Hormones can go high or low with exposure to 2-butoxyethanol -
Check All Hormone Levels of every gland
At some point - Blood Sugar may be affected -
Part of this Chemical's Effects
What's going on with the pineal gland?
involved in how the body utilizes and stores carbohydrates, protein, fat
sugar." How are
your hormones? High or low?
Did you know that the LIVER also regulates blood sugar? The liver gets rid of toxins, regulates blood sugar ...
|The major glands of the endocrine system are the pituitary, hypothalmus, and pineal located in the brain, the thyroid and parathyroids in the neck, the thymus, adrenals, and pancreas in the abdomen, and the gonads, either ovaries or testes, in the lower abdomen. To a lesser degree, organs such as the heart, lungs, and stomach are involved in hormone management. These glands must control everything from when we fall asleep to when we reach our adult height.|
|What is the
Pancreas? The pancreas produces chemicals that
are crucial to proper digestion and blood sugar regulation. As an
abdominal gland, it
lies behind the stomach, with its head pointed toward the
small intestine, and its tail pointed to the right. Both the exocrine
systems lay claim to this organ. Our body's endocrine system
and other substances through its direct access to the bloodstream,
cells, and organs. The exocrine system works via ducts to digest food
in the intestinal tract.
Important hormones secreted by the pancreas include insulin and glucagon. These maintain the appropriate levels of sugar throughout our body. The parts of the pancreas responsible for the production of hormones are the Islets of Langerhans, which are small clusters of cells separated from the exocrine functions. When unprocessed sugar needs to be converted into the kind of energy our cells use, it travels to the liver. There, glucagon breaks down the glycogen variety of sugar and releases its components into your blood. Then, insulin appears at the site of cells to help them easily absorb the sugar. This is what keeps non-diabetic’s blood sugar levels from getting too high or too low.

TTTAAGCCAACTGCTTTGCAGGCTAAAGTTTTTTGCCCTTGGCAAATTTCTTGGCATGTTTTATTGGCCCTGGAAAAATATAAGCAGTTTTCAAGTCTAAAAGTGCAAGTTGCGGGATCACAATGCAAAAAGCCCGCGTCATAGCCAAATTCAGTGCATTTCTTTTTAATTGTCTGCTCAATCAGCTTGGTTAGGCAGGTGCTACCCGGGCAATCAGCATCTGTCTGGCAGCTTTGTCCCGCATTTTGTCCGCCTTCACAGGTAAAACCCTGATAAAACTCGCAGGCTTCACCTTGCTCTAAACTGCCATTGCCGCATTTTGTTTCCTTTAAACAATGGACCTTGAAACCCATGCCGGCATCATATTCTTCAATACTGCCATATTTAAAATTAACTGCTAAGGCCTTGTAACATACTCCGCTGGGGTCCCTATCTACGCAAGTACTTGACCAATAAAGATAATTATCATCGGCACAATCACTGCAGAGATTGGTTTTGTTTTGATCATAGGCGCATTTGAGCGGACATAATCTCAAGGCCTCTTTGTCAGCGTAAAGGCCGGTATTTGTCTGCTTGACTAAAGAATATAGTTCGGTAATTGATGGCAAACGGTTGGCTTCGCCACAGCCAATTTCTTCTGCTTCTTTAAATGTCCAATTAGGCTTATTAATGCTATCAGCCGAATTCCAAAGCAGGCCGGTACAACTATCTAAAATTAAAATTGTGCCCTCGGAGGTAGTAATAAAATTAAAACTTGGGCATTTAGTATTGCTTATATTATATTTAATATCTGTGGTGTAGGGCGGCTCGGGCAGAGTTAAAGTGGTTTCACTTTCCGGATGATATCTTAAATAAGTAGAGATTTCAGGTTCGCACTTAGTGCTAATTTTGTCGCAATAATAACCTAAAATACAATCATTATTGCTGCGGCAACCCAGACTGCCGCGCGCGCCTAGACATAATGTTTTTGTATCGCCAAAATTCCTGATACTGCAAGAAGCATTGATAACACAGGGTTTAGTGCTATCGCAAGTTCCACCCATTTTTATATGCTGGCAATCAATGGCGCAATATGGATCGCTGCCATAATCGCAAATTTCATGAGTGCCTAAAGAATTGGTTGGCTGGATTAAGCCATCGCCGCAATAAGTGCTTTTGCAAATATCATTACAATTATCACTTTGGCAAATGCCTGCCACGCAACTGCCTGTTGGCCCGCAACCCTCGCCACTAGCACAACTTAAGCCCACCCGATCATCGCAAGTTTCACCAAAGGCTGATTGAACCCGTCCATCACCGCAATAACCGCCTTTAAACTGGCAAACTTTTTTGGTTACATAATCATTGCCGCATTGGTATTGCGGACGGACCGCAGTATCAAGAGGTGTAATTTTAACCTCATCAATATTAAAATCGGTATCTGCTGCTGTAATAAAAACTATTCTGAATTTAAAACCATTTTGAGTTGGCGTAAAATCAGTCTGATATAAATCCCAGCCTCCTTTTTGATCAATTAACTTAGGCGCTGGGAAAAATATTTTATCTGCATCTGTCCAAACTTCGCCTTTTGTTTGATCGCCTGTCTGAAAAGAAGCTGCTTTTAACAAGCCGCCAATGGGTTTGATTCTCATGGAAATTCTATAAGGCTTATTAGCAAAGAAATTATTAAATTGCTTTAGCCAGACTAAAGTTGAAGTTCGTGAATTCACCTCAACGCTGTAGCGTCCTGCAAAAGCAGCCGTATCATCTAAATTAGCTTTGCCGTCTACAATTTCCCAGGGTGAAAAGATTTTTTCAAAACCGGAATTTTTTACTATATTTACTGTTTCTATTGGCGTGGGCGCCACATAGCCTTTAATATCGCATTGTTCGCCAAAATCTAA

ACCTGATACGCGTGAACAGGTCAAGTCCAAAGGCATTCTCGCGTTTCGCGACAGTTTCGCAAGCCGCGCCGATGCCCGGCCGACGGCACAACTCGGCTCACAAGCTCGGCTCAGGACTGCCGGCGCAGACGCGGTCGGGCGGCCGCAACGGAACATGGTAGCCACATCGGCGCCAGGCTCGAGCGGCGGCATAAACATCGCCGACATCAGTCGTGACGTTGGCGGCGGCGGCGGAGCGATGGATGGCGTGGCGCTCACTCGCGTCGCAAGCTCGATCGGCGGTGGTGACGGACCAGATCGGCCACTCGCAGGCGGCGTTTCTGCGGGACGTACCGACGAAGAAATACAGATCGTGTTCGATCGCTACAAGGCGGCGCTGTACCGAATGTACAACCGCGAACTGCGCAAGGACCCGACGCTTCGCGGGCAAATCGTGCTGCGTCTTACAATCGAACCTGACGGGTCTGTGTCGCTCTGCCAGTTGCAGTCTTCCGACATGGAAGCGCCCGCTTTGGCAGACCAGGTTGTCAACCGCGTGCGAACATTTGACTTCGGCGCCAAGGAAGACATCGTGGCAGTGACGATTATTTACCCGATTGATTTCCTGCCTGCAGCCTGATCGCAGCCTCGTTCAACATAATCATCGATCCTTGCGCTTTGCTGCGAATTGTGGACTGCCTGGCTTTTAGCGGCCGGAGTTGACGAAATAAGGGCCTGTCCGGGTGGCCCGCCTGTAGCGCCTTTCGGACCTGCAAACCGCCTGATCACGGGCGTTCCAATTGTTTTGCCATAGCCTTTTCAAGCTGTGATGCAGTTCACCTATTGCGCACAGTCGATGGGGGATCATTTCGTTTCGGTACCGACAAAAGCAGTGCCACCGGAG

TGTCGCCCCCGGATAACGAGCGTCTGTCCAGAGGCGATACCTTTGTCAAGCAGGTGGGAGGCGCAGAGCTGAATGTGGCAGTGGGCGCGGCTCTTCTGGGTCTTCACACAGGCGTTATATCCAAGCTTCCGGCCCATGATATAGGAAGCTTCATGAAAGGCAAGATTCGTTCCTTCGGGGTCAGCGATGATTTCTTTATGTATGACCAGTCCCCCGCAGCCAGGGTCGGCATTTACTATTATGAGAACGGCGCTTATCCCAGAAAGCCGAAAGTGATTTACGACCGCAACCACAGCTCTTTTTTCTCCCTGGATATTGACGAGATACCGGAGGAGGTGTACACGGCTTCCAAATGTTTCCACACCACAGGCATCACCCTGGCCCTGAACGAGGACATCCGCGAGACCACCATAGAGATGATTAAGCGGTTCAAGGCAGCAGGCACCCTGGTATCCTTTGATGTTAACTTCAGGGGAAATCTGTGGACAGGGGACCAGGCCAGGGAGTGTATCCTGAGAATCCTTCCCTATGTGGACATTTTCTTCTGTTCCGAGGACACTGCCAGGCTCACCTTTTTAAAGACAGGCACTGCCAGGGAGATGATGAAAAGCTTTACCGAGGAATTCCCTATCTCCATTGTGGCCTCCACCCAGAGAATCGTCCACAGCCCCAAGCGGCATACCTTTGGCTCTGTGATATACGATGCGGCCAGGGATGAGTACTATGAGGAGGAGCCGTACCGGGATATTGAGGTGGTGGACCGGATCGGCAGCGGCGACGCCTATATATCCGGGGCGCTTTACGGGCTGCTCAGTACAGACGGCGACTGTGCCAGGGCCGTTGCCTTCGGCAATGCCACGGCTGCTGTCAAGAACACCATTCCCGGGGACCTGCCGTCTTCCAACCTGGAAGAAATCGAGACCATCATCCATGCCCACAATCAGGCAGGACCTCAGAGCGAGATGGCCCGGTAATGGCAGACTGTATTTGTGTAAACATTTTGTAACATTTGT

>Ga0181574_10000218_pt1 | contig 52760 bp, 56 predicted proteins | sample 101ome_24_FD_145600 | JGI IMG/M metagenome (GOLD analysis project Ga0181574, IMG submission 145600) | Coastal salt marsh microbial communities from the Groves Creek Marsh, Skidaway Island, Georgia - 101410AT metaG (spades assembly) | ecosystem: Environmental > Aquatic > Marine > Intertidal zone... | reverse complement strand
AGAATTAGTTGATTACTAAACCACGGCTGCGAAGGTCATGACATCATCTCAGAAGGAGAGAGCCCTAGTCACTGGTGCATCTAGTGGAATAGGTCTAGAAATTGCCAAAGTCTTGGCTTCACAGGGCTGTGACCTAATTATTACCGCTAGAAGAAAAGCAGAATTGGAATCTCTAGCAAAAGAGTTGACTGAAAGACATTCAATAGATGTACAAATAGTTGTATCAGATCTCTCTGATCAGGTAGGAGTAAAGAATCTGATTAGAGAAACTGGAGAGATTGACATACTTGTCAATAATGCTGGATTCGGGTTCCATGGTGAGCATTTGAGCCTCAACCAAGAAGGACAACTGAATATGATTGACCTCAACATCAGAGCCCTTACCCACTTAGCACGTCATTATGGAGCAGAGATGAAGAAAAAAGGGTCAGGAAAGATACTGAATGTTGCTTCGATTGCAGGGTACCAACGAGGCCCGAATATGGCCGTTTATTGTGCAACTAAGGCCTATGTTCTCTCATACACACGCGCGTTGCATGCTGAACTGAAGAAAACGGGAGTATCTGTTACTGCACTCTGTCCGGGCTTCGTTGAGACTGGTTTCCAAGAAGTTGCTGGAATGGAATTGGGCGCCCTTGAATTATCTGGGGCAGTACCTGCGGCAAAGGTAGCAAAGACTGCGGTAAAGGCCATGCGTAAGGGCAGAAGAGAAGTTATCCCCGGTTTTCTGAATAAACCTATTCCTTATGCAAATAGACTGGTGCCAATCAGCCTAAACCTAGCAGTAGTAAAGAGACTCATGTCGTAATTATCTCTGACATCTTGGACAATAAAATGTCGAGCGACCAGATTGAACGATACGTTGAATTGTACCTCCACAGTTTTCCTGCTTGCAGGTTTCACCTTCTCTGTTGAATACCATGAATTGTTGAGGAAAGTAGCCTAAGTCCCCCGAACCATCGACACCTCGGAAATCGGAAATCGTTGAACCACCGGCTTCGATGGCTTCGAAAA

On dual duty, the pancreas also creates digestive juices as a member of the exocrine system. These fluids must break down nutrients that the stomach's acids weren't effective at metabolizing. Since the pancreas is so close to the small intestine, there are many ducts streaming from its head to carry the enzymes to the duodenum, the beginning of the intestine. The juices start out alkaline in the pancreas, but when they meet substances bathed in stomach acid in the duodenum, they become acidic. These enzymes include amylase, which digests fat, trypsin for protein, and one that works on carbohydrates, lipase. The resulting nutrients are distributed further down the small intestine.
Malfunctions of the pancreas include diabetes, pancreatic cancer, pancreatis, and cystic fibrosis. Any interference with our insulin or enzyme levels wreaks havoc on our wellbeing, whether it is due to genes or diet. To ensure a healthy pancreas, maintain good nutrition.
Written by S. Mithra
|The pituitary gland is
influenced both neurally and hormonally by the hypothalamus.
What is the Pituitary Gland? As part of the endocrine system that regulates hormones, the pituitary gland controls many of the other glands through secretion. Our "master gland," the pituitary makes some hormones, but also acts as an intermediary between the brain and other endocrine glands. Our hormones and the pituitary gland accomplish many homeostatic and specialized functions, like bone growth and uterine contractions.